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Her Story creator’s WarGames reboot will tailor the plot based on who you listen to

wargames sam barlow

Her Story already split the difference between “video” and “game,” and the next project from creator Sam Barlow is leaning even harder toward television. If you missed the initial announcement, it’s a reboot of the classic 80s thriller WarGames, and now there’s a bit more detail out there on what the project will actually be.

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Barlow tells The Verge that WarGames will have a series of video feeds that let you alternate between different characters having different conversations about different topics. Barlow says “The guiding feeling that we wanted to have here was the sense that you were hanging out with these people.Most of the content is the kids hanging out online and chatting. Really I wanted to feel like you were just one other person hanging out online with these kids.”

But the game will track what you’re interested in and tailor the remainder of the story to those points of interest to make up the interactive portion of the interactive thriller. The idea is to broaden WarGames appeal over that of Her Story by letting it exist outside of the games space, and Barlow says he’s excited by the idea someone might start watching without realizing it’s at all different from any other streaming show.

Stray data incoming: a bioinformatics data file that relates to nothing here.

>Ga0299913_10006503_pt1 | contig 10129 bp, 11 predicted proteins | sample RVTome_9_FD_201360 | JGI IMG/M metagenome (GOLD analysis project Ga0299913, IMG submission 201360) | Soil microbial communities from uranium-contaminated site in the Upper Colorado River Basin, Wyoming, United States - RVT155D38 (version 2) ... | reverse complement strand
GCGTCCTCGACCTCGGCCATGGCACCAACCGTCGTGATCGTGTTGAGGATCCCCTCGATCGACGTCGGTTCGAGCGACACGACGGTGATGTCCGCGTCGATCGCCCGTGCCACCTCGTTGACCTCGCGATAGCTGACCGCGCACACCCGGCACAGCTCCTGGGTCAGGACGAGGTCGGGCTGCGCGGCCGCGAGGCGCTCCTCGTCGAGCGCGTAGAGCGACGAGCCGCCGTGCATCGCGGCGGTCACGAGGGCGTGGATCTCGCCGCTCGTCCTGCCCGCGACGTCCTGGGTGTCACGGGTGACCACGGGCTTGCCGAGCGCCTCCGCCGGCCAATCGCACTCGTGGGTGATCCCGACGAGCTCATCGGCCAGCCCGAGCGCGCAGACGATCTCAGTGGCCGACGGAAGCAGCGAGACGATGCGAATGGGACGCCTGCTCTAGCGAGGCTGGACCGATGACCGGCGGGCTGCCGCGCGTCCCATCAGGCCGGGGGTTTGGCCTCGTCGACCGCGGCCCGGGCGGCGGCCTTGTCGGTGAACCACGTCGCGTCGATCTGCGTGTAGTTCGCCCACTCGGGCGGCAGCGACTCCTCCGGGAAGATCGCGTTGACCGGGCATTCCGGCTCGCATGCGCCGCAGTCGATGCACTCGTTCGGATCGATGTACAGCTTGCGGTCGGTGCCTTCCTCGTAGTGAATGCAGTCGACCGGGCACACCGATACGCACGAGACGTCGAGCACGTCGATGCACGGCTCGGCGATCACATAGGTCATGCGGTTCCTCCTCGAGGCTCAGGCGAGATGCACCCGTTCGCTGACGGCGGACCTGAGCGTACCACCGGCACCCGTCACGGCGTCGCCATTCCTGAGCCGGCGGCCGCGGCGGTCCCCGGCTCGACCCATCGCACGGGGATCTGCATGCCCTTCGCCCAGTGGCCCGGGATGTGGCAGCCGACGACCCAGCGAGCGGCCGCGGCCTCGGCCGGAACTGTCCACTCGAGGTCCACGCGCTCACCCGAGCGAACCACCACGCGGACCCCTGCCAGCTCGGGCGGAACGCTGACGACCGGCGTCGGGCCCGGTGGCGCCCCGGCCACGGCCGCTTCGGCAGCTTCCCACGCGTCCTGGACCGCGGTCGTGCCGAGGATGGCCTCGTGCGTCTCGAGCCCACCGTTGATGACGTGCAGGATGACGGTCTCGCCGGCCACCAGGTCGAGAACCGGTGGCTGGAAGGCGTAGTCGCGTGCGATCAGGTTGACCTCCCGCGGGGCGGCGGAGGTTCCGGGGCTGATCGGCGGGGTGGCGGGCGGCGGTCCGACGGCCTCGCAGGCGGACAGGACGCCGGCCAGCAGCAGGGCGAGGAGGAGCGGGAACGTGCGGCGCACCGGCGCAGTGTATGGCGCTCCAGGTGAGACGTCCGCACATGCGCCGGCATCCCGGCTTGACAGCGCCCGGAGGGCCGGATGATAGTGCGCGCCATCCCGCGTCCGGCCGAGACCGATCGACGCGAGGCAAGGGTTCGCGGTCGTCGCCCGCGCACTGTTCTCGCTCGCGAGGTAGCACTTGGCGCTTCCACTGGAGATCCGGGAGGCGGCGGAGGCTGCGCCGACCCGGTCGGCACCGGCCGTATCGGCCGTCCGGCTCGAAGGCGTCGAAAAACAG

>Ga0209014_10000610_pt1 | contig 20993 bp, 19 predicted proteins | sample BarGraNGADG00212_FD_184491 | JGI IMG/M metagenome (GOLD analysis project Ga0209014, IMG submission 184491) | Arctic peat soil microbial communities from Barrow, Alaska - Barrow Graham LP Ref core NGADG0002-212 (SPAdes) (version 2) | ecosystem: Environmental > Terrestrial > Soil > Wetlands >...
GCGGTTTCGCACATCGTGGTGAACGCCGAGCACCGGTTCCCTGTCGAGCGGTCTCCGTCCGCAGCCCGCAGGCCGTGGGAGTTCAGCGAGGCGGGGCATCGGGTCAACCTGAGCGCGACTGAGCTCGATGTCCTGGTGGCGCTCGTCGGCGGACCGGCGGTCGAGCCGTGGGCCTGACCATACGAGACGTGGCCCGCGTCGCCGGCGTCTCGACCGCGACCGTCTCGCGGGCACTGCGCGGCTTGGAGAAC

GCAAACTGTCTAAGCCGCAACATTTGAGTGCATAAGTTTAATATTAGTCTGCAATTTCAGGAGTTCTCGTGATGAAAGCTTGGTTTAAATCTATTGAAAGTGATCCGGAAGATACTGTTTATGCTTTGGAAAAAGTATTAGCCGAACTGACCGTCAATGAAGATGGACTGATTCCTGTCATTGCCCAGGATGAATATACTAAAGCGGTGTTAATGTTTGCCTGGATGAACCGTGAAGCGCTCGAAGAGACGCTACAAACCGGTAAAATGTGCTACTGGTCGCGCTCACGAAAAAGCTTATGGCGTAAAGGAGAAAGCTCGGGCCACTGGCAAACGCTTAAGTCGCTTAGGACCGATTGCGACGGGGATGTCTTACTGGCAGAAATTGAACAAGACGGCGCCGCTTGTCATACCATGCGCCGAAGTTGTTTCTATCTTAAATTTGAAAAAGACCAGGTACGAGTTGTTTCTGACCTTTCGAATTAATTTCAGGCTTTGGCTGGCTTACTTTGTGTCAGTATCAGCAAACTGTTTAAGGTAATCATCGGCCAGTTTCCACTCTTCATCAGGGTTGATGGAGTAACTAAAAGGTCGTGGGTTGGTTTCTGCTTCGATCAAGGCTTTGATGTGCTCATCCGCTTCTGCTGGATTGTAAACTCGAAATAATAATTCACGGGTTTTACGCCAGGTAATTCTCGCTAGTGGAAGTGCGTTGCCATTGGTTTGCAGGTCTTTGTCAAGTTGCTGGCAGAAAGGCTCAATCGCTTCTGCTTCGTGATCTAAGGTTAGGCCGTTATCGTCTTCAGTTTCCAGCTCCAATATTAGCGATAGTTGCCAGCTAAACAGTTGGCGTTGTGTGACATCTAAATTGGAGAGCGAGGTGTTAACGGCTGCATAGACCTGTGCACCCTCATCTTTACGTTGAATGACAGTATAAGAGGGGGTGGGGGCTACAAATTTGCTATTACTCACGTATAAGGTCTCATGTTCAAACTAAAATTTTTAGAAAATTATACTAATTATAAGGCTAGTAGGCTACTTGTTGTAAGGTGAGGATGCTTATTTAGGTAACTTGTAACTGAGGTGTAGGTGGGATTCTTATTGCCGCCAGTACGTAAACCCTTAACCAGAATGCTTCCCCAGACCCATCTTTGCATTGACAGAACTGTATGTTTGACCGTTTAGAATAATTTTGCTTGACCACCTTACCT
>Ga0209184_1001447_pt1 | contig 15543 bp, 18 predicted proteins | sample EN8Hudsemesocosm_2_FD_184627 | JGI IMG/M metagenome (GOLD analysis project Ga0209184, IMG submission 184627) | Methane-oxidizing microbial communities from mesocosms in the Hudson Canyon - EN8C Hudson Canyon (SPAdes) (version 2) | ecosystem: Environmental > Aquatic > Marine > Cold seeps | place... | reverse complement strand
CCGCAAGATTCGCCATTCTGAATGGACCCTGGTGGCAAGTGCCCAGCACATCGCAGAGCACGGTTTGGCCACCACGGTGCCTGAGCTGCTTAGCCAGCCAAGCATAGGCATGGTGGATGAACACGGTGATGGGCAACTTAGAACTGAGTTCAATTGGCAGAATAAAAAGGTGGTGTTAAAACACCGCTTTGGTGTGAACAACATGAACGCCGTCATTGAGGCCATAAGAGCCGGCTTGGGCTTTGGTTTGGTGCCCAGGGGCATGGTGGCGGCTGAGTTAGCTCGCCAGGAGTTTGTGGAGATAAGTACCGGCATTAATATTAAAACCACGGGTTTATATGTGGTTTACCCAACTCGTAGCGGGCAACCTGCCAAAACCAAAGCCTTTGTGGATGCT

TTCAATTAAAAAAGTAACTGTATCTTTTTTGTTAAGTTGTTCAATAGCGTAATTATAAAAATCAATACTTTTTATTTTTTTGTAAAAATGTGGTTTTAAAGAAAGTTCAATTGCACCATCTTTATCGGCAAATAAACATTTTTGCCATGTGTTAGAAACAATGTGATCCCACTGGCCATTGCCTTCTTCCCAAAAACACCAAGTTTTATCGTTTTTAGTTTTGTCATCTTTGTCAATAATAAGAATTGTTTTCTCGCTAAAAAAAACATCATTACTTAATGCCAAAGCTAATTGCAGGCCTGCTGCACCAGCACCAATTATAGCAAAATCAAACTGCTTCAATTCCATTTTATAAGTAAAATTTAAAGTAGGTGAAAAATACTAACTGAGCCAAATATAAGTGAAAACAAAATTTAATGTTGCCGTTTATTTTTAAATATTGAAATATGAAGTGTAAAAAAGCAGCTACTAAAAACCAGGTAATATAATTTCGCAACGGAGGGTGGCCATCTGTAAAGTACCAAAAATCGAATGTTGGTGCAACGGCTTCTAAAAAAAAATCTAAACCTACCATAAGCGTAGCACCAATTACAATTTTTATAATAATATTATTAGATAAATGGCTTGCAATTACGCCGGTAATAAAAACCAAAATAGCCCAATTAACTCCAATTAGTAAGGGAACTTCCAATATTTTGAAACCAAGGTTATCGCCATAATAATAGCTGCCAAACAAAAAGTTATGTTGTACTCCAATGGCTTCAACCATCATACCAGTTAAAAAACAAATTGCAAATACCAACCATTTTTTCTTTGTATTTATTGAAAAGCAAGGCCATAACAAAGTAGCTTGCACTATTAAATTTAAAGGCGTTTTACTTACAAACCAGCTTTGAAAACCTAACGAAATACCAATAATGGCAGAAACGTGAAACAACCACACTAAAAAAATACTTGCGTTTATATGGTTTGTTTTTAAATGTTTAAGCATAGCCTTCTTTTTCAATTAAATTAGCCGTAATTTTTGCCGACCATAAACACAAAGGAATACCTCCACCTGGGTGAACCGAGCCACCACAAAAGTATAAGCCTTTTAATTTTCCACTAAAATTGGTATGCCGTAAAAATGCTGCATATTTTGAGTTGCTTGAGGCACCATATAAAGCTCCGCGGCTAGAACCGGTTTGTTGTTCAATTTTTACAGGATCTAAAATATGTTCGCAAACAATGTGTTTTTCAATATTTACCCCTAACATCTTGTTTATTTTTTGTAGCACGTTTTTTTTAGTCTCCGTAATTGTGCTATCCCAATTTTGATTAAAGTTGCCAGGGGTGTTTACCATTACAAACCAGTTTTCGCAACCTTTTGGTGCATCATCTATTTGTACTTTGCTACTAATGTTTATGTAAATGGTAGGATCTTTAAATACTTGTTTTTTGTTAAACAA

While the new game – or show, or whatever you want to call it – is very different from the original Matthew Broderick film, Barlow wants to maintain the movie’s reflection of “some of the realities involved in hacking.” The show has several consultant advising on the hacking to make sure what’s shown is within the realm of possibility.

Also, unlike the grim tone that dominates a lot of modern sci-fi television, Barlow hints WarGames will be a touch more lighthearted. “What struck me in the original movie was just the charisma of the Broderick character, the humor that he had, the positive naive outlook and the clash between that and the world of his parents,” and Barlow says the group of young hackers here will reflect that sense of humor, fun, and idealism.

While it’s tough to decide whether to call WarGames a game at this point, Barlow sounds set on continuing to pursue projects that tell stories interactively. “The beautiful thing about this medium is that you get to embrace some of that fluidity and actually involve the audience in it. It feels more truthful.” We’ll hopefully be hearing more about when we can watch – or play – WarGames soon.